Challenge,  On Writing,  publishing,  workshops

Real Las Vegas Workshops Deadlines

We Give The Dates the Workshops Are Held…

But that is not the deadline to sign up by any means.

The workshops, for the most part, all start months and months ahead of the actual date you need to attend.

For example, the Mystery Workshop here in Vegas in April is closed, not because it is full but because the reading list for it went out over a month ago and those attending need time to read.

And that goes the same with those in the Study Along for the mystery workshop. We don’t close that one because someone might want to just watch the videos, but if you want to do the reading and get the most out of the workshop, you are almost too late to jump into that one.

The Romance workshop in September here in Vegas still has a couple spots open, but the reading list for that will be going out in a month or so and sign-ups for that will close shortly after.

The Anthology workshop to be held in Feb/March 2020 actually starts the end of November this year with the writers writing. And that one always fills usually in the spring because it has a strict limit on it. And it is slowly filling, so don’t wait too long on that one. This year the writers got to write for three special holiday anthologies, three volumes of Fiction River, a special Pulphouse anthology, a special guest-edited issue of Pulphouse, plus generally for Pulphouse. (Eight short stories total. Great fun, but a ton of reading.)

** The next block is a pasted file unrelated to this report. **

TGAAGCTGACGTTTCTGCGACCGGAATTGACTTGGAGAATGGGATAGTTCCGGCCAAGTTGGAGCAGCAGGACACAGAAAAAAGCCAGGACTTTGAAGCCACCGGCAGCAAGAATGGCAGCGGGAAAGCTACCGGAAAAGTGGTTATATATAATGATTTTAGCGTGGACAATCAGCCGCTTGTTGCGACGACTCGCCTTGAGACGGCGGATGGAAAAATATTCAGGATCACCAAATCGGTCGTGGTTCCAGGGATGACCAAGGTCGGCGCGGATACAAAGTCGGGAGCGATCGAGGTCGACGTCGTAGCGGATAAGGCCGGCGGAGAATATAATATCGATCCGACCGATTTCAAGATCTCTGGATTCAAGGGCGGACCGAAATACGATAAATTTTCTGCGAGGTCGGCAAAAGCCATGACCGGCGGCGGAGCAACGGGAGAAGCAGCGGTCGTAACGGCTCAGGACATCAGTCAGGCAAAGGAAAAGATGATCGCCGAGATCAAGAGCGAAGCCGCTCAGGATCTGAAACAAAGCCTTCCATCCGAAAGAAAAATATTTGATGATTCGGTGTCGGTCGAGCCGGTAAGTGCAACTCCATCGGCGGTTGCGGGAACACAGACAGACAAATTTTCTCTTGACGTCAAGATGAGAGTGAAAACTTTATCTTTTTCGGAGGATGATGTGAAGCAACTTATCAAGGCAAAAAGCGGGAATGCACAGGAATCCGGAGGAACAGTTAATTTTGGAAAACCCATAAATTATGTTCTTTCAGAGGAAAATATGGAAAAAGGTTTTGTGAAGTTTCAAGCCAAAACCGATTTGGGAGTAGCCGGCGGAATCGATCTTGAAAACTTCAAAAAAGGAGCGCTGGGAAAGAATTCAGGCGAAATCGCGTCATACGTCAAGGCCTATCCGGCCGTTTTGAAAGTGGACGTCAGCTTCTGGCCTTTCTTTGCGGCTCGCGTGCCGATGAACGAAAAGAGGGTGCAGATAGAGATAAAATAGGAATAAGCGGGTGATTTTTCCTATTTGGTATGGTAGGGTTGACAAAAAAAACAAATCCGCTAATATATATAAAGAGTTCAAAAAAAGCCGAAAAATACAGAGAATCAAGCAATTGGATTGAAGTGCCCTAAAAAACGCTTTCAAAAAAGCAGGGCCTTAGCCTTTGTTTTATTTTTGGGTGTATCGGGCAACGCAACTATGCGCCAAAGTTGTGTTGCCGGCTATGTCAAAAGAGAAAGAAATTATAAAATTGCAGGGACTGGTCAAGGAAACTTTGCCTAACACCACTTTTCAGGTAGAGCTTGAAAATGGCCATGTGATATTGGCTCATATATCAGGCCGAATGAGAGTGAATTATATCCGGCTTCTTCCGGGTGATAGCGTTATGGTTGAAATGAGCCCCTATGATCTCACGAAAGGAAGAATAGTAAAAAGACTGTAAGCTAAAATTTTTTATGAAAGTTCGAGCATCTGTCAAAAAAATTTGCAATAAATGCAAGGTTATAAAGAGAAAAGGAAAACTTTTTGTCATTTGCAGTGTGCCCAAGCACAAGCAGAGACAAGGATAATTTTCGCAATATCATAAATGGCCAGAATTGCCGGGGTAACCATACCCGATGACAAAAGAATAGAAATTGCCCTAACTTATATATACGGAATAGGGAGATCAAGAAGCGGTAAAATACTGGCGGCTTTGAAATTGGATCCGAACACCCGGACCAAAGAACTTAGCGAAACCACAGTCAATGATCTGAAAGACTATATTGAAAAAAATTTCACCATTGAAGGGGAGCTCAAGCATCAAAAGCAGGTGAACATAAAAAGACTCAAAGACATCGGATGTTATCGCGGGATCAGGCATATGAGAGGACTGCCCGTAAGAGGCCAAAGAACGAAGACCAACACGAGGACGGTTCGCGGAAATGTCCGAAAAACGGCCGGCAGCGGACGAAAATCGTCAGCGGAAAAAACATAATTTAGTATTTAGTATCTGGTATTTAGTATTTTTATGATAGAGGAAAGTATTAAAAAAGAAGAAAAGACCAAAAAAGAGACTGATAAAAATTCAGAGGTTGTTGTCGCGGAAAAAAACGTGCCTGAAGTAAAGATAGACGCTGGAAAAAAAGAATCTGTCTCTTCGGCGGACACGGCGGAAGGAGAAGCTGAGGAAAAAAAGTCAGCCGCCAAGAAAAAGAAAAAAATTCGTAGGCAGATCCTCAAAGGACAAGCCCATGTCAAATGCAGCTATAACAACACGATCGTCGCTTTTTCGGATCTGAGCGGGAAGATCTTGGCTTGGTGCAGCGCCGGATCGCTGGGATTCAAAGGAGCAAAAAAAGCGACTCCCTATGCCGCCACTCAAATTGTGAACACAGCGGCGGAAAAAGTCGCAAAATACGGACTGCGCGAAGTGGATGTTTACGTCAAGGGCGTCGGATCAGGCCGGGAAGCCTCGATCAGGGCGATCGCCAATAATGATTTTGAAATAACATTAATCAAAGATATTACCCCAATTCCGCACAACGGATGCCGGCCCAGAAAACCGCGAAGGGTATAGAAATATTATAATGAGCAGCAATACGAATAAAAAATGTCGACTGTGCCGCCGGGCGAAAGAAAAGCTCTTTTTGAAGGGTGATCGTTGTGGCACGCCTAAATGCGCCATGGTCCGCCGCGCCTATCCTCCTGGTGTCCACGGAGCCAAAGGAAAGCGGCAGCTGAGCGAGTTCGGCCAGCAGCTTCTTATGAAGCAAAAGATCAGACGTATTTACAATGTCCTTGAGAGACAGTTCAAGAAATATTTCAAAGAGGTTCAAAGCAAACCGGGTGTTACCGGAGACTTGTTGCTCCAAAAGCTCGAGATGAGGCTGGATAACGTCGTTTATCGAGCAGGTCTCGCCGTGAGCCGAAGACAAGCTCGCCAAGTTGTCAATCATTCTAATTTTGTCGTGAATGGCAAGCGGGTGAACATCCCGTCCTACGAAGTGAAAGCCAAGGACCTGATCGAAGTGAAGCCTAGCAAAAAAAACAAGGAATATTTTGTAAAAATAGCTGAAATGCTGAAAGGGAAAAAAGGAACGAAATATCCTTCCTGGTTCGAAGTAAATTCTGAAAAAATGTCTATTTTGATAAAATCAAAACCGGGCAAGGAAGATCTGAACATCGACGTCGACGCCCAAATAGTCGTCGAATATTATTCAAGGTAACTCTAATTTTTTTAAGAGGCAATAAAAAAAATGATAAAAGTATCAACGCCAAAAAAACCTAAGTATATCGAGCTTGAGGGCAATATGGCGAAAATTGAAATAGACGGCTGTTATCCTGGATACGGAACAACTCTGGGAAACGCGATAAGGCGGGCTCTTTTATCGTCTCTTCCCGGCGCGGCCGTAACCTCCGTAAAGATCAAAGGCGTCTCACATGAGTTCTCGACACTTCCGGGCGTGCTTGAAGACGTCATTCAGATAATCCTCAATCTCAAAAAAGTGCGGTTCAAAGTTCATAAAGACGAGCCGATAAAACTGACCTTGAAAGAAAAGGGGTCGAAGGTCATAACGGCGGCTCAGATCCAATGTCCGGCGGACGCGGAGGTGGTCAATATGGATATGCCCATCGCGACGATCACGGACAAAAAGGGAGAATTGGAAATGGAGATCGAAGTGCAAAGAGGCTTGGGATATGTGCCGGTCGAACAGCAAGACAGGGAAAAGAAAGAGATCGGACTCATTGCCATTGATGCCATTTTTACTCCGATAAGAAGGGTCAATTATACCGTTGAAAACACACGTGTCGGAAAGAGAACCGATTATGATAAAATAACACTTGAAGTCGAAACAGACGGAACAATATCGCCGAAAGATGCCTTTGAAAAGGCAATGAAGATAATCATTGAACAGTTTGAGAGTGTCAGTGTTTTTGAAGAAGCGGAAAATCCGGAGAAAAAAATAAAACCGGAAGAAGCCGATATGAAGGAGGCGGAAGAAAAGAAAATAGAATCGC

So take a look at the workshops on for details. Or hit the Vegas Workshops tab on the right on this site.

A second reason to get in early on these workshops…

They might not happen if you wait too long. Some of you might have noticed that we cancelled two workshops in 2019. We had a Memorable Characters workshop scheduled for May that also had a Study Along with it. But two people signed up as of January, so we cancelled it. And the Study Along as well.

Same with the July Dean and Kris Show. No interest, so we cancelled it.

Why do we cancel so early? Because we no longer have the freedom we had on the Oregon Coast. We now contract with a hotel that has cancellation deadlines, so we have to cancel to not get caught losing a ton of money. Just business. (Still costs us money to cancel, just not a ton.)

So for 2020, what I am stunned about is the Science Fiction workshop in January that is taught by Kris. Realize right now Kristine Kathryn Rusch has three (not one, not two, but three) stories on the Asimov’s Award final ballot for best sf of the year. She has won a jillion awards in science fiction both for her writing and her editing, including numbers of Hugo Awards.

So we are doing a Science Fiction workshop in January next year that she is teaching (reading list will go out in September). One person is signed up.

Seriously? You have a chance to study in a small group, with personal attention from one of the top writers in sf in the modern world and no one is signing up.

So anyhow, just wanted to be clear tonight that we actually were late this year announcing the workshops in February. (We usually do so in late November.) So that late announcement made it seem like there is lots of time on some of these Vegas workshops, when actually not many months at all left to get into many of them.

So if interested, get on the list, let me know. And payment (which is fully refundable up to one month ahead of the workshop and then transferable) holds your spot.

If you have questions on any workshop, write me.

And here is the link to the workshop announcement that was here.


  • Dave Raines

    Since retirement, I quite literally have two things on my calendar for the next year… and one is that week, the week of the SF workshop. Argh.